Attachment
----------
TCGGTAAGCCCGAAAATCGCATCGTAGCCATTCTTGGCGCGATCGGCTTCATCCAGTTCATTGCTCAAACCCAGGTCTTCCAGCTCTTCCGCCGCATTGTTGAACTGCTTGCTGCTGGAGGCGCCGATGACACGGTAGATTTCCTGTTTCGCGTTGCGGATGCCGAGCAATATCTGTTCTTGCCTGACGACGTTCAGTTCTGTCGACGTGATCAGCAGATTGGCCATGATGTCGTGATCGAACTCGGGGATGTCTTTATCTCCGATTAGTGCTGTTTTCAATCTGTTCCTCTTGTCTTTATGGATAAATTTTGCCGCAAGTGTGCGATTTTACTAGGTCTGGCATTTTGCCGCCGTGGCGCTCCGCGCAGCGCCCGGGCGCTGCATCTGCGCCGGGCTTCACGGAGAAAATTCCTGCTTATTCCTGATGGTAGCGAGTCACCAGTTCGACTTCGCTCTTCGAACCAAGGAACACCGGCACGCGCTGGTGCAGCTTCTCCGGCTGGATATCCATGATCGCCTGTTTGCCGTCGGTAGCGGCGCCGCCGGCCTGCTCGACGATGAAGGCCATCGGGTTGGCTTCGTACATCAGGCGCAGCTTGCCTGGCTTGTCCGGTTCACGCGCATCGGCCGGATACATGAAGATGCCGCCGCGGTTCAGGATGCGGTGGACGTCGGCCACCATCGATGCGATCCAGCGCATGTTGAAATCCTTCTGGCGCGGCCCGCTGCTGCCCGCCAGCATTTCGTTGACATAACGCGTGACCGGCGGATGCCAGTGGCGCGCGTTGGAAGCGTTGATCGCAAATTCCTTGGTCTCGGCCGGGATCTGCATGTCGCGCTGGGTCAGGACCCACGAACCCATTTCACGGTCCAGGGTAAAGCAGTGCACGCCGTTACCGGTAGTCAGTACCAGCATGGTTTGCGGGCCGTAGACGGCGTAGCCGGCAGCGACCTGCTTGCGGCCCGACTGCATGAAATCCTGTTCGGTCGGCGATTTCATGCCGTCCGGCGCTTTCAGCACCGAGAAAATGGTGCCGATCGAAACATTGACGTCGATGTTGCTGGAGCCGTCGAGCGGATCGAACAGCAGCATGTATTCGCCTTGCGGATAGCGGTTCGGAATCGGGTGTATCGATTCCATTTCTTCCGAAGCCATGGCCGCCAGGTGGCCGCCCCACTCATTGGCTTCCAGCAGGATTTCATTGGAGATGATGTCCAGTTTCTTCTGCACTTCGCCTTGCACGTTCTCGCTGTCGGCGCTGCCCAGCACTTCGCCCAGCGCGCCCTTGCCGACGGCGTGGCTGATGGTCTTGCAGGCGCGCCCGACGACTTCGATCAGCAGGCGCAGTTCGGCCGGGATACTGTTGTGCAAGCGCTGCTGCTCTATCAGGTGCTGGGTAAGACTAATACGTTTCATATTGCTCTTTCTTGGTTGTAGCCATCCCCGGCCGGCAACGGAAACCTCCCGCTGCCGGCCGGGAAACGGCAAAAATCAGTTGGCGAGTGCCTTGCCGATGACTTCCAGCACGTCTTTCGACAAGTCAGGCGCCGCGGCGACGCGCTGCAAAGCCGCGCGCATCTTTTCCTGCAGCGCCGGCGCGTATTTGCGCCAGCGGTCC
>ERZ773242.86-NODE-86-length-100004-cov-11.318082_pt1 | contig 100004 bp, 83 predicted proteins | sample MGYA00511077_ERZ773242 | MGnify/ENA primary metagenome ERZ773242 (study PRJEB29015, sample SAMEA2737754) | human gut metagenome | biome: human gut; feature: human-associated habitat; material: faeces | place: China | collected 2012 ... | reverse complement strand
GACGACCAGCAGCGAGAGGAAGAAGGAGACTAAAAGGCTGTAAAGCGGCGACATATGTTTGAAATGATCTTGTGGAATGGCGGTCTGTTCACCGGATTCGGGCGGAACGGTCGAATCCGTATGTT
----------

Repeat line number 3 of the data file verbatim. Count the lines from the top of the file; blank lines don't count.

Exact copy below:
GACGACCAGCAGCGAGAGGAAGAAGGAGACTAAAAGGCTGTAAAGCGGCGACATATGTTTGAAATGATCTTGTGGAATGGCGGTCTGTTCACCGGATTCGGGCGGAACGGTCGAATCCGTATGTT